JOE HARRIS KNEW he was in trouble, even though he was winning the Transat 2004, a masochistic 2,800-mile solo-sailing race from Plymouth, England, to Boston, Massachusetts. Harris, a 45-year-old Boston-based commercial real estate investor, was making his debut in the big leagues of solo sailing and was elated to be in the lead. But beneath the adrenaline, he was exhausted. For almost 24 hours, he had stayed on the deck of Wells Fargo-American Pioneer, his 50-foot sloop, driving it hard through big winds and steep waves"on the hairy edge," as he would put it later.
Since the Transat's start, a week earlier, Harris had been subsisting on three to four hours of sleep a day, snatched mostly in 20-minute naps. But when he found himself in perfect sprinting conditions, with his first real chance to tear into the 100-mile gap between Wells Fargo and then-leader Kip Stone, on Artforms, his competitive instincts took over and he stopped sleeping altogether. Hour after hour, Harris ground out the miles. When the morning roll call came in, he had nosed in front.
Now he was faced with protecting a slim lead just as his brain and body were screaming for sleep. Harris fought to keep the boat moving as light winds settled over his stretch of the sea, but his coordination deteriorated into five-martini territory, and he started to pass out on his feet, crashing repeatedly to the deck. Finally, he surrendered and slept for two and a half hours while Wells Fargo went nowhere. When he awoke, the position report delivered the cruel news: Stone was back in the lead.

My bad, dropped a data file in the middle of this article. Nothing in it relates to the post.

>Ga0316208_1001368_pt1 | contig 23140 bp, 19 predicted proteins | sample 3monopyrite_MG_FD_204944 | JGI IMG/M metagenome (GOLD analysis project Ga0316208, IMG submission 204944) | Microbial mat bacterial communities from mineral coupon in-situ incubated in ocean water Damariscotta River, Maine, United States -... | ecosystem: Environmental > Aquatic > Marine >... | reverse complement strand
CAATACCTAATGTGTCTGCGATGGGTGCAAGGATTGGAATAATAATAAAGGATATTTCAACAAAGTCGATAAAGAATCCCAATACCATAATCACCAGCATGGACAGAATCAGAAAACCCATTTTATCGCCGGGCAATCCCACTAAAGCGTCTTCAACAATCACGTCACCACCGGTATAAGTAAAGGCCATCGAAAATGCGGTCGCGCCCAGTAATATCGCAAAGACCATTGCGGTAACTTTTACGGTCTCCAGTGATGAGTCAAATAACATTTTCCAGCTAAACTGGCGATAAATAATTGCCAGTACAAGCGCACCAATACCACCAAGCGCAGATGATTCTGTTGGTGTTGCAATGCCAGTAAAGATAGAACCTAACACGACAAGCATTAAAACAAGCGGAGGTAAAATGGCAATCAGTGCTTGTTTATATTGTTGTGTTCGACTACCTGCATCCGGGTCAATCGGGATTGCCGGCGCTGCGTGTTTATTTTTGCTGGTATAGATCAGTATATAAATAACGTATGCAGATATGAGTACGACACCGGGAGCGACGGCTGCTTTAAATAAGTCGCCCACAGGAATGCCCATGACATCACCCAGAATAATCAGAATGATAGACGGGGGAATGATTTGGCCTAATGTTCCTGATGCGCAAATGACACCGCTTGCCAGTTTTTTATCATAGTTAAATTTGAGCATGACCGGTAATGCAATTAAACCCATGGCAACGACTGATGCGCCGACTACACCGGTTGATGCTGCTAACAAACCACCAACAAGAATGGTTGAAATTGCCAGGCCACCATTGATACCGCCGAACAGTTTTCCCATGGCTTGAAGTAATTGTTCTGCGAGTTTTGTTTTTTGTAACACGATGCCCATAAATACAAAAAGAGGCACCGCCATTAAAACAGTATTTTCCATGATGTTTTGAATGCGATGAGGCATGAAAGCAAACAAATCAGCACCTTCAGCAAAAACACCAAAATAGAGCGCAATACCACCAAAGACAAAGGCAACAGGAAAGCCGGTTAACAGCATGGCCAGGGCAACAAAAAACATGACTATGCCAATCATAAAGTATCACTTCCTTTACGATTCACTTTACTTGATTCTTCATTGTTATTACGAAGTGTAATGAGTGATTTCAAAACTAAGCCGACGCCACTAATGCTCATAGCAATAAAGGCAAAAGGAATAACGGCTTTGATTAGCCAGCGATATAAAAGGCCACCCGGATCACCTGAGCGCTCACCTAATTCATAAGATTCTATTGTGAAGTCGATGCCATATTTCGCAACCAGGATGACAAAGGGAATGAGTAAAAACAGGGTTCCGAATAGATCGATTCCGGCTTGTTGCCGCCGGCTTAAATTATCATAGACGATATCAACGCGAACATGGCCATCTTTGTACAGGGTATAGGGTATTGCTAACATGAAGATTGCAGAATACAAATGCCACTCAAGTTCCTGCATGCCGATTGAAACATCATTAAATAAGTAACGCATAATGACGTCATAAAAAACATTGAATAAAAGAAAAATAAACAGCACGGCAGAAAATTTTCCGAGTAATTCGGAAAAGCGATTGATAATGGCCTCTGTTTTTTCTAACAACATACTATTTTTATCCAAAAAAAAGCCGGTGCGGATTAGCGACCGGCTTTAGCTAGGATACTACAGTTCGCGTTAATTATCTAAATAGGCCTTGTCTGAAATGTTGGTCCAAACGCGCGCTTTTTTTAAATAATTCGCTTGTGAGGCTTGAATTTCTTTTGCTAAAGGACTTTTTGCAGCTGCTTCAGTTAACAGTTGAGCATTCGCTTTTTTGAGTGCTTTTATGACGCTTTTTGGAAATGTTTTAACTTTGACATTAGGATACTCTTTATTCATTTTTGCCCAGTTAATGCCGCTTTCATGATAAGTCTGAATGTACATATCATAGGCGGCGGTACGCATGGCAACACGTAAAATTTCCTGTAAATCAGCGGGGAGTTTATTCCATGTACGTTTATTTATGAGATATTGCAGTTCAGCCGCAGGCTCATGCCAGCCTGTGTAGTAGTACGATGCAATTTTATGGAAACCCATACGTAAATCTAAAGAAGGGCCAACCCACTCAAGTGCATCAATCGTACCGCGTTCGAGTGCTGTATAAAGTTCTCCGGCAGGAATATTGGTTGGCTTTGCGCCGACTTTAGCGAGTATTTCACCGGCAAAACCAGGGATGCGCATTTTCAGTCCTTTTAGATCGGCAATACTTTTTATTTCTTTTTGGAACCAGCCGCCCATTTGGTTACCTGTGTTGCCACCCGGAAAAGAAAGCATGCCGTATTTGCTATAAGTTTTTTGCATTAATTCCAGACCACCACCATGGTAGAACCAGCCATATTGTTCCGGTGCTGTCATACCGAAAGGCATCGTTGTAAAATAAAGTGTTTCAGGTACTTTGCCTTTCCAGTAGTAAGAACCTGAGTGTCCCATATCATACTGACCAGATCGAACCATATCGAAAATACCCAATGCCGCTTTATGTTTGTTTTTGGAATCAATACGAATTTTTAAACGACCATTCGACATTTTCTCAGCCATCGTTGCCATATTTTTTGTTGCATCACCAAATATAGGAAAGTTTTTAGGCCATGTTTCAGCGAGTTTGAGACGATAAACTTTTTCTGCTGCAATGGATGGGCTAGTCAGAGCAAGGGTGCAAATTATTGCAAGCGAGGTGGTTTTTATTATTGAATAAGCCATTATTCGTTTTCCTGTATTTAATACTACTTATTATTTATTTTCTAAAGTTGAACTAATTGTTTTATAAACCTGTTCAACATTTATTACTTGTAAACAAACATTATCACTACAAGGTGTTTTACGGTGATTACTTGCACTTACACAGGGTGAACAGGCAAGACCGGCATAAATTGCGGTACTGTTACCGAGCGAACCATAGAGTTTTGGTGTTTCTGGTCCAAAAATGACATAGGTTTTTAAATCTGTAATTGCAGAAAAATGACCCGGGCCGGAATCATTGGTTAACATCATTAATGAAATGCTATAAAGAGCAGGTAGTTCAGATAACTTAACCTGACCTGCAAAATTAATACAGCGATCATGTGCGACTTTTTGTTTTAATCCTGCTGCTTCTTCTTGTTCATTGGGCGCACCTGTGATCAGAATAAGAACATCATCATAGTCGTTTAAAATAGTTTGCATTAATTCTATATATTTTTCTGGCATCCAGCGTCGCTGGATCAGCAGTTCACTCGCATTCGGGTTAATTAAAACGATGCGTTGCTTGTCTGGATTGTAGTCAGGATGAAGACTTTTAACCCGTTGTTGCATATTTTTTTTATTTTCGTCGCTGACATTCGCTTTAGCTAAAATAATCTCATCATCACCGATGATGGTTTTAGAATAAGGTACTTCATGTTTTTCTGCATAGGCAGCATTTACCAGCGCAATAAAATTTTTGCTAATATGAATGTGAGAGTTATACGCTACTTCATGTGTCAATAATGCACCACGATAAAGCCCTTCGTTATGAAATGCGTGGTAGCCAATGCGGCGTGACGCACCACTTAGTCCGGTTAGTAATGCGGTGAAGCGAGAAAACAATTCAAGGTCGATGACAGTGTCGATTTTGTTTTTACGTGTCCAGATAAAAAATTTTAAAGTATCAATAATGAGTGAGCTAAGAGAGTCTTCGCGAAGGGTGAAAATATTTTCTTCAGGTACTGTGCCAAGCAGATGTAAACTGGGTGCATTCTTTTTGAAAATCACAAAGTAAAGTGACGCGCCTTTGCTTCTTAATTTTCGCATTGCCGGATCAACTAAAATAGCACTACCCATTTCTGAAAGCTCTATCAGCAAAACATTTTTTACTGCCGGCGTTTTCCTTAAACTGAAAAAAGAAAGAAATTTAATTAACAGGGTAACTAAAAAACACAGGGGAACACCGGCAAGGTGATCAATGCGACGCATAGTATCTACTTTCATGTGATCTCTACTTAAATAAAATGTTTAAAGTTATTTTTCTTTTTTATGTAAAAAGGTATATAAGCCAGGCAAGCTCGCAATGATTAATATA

"I knew I had shot my bolt," Harris said. "I pushed myself past my limits."
MANAGING SLEEP deprivation is a critical skill in the solo-sailing racing game, and Harriswho finished second to Stone after another week of difficult conditionsknew he was risking a meltdown with his mad dash for the lead. Four months before the Transat, he had been to see Dr. Claudio Stampi, the 51-year-old sole proprietor of the Newton, Massachusetts-based Chronobiology Research Institute, which he founded in 1997 and which is dedicated to the highly refined art of achieving maximum performance on minimal sleep. Stampi, whom sailors often refer to as Dr. Sleep, is the go-to guru when you want to race sailboats alone across the ocean on ridiculously small amounts of shut-eye.
Stampi had become interested in chronobiologythe study of biological rhythmsas a young student at Italy's University of Bologna, from which he received a medical degree in 1977, a Ph.D. in biomedical engineering in 1983, and a degree in neurology the following year. He has been obsessed with the trade-off between sleep and human performance ever since, publishing more than 100 research papers on the topic and, in 1992, a book, called Why We Nap. Over the years, Stampi has attracted a diverse clientele, from NASA astronauts and long-haul truckers to jet-lagged CEOs. But his specialty is helping sleep-deprived solo sailors.
"Solo sailing is one of the best models of 24/7 activity, and brains and muscles are required," Stampi said one day at his home, from which he runs the institute. "If you sleep too much, you don't win. If you don't sleep enough, you break."
Stampi has been hanging around docks for the past 20 years, placing custom-designed sleep-tracking wrist monitors (which record movement over time) on more than 100 solo sailors. His untraditional research raised questions from scientific sticklers, but according to James Maas, a professor of psychology at Cornell University and a leading specialist in sleep deprivation and performance, Stampi's open-ocean work has been very useful. "People often wonder how these guys, or someone like Charles Lindbergh, do what they do," Maas says. "So any evidence we can get as to how people will react under extreme conditions on very little sleep adds tremendously to our understanding."